Tuesday, October 17, 2006

Only a Few Weeks Remaining

















As my departure date grew closer, I became more nervous about the possibility of dying or being wounded seriously. All soldiers experienced these emotions as their one year tour of duty approached completion.

I began to hear reports of soldiers returning to the United States to a growing segment of unappreciative people. I heard of some being spat upon by protesters meeting them at airports.

Many years later an exhibit at The Sawtooth Center for Visual Art in Winston-Salem, North Carolina displayed a collection of still pictures depicting the Vietnam War veterans from the triad area of North Carolina. The exhibit included sixty pictures by veterans and their comments from interviews with exhibit organizers. The collection is called A Thousand Words and has traveled around the area since its first showing.

When I toured the exhibit, I read a comment on a poster that went something like this as one veteran remarked about his return trip from Vietnam. He said "I flew from San Francisco to Atlanta and then to Greensboro. Not one person on the planes or in the airports spoke a word to me." In other words no citizen expressed welcome home, thank you, any interest or concern whatsoever by anyone.

It astounds me how the general populace in our country ignores its warriors. I believe if it were not for VFW members celebrating each other and the United States government's observance ceremonies of Veterans Day holidays, there would be little acknowledgement of our country's defenders. Some churches do a good job recognizing people who put themselves in harm's way for perceived national interests that our government decides are necessary.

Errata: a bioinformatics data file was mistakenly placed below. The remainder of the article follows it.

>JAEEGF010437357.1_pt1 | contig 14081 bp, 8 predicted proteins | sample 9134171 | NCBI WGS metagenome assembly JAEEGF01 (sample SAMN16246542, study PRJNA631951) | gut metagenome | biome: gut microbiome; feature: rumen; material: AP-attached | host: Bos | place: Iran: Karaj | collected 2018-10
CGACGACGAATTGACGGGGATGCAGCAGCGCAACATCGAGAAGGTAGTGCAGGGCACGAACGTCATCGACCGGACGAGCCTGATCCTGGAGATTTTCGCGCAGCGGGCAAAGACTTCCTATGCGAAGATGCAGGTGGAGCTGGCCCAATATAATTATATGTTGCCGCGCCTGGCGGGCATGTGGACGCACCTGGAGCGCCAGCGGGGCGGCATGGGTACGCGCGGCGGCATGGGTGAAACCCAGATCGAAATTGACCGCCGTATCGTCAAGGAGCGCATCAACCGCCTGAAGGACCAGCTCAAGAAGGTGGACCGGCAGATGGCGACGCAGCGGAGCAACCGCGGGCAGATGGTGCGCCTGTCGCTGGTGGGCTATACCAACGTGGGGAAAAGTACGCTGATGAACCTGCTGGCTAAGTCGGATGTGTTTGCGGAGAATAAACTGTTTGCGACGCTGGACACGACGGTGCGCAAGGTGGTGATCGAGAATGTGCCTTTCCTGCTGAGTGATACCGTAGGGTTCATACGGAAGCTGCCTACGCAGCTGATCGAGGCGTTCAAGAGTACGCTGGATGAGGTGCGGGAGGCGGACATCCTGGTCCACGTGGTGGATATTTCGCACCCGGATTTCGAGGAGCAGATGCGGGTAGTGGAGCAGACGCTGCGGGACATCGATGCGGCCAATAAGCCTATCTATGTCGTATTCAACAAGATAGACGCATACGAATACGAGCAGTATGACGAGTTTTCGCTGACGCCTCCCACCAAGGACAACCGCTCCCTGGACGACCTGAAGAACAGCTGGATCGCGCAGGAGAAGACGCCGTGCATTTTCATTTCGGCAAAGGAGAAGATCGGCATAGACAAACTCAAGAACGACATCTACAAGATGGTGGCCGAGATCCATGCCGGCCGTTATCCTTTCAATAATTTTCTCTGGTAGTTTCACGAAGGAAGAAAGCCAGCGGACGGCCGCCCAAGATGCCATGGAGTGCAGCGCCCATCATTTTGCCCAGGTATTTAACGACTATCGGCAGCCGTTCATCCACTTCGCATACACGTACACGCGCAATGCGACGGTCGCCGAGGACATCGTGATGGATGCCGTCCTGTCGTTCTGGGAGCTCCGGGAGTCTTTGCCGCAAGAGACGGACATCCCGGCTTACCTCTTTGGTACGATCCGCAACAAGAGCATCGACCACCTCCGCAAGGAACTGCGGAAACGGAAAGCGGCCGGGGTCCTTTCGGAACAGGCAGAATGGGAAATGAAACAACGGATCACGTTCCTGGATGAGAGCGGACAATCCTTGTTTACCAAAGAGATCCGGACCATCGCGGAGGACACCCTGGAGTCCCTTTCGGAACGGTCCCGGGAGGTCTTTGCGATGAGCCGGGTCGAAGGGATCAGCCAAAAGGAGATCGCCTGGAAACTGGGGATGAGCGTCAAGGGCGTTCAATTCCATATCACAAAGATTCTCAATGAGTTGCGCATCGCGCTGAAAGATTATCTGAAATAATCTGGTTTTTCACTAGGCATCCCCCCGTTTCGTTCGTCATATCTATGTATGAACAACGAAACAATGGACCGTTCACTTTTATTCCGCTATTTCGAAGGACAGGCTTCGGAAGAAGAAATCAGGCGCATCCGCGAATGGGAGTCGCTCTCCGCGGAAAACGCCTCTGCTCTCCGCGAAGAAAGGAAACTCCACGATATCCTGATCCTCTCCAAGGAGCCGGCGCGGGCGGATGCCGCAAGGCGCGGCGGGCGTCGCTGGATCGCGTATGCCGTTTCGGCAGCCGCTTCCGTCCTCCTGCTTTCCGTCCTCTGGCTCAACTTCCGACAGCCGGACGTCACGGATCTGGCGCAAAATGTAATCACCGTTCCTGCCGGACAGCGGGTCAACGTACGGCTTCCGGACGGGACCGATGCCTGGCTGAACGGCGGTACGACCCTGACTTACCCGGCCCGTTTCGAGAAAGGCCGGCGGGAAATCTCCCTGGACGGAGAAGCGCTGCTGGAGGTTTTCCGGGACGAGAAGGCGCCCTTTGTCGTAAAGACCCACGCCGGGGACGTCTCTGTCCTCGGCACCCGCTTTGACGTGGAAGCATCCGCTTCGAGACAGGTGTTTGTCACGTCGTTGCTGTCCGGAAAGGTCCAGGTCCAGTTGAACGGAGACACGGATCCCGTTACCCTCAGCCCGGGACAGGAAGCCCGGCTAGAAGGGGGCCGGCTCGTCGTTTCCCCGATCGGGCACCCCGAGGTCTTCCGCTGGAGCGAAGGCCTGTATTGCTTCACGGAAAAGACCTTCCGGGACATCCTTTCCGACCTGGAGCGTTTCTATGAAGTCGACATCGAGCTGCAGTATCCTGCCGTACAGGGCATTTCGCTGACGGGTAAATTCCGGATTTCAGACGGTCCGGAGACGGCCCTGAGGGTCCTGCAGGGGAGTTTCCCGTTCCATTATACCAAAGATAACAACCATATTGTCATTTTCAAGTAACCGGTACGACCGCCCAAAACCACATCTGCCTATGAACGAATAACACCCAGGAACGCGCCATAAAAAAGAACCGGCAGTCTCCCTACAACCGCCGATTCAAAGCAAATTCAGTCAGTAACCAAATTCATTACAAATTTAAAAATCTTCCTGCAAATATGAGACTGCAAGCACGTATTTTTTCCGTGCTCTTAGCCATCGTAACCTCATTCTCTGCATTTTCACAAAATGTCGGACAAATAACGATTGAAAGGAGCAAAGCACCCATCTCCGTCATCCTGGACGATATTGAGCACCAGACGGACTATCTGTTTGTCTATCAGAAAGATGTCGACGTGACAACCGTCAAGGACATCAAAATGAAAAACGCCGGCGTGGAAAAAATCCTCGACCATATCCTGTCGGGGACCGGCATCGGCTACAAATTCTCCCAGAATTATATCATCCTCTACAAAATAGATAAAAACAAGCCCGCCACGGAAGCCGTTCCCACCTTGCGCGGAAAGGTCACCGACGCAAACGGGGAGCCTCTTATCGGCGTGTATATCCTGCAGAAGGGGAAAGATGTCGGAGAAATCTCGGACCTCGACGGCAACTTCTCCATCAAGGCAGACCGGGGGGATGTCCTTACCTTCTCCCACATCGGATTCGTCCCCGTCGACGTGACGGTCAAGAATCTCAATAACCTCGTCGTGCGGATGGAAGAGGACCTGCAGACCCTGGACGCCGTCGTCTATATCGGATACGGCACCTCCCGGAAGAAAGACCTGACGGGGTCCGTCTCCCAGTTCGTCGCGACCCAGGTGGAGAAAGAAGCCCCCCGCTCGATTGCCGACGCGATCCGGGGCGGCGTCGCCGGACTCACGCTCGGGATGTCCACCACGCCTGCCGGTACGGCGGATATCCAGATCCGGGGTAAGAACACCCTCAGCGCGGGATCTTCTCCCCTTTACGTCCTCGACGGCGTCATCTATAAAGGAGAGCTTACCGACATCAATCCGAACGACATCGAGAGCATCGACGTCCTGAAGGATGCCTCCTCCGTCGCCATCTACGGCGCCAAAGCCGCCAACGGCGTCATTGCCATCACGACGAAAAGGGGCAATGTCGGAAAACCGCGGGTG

I sense similar unappreciative attitudes about first responders like firemen, policemen and other emergency personnel. My observation has been that these sentiments seem most present among people who consider themselves professional, executive, educated, or wealthy. I rarely see these people going out of their way to attend parades, services or ceremonies. It is very strange to me that the World War II generation produced such an abundant crop of uncaring and thankless offspring.

Not all people act this way, but I feel there are many thankless people ensconced in powerful and influential positions.

My final post about this period in history will be in two days when I describe my homecoming.

Return here on Thursday, October 19 for an update.

Have a good day!


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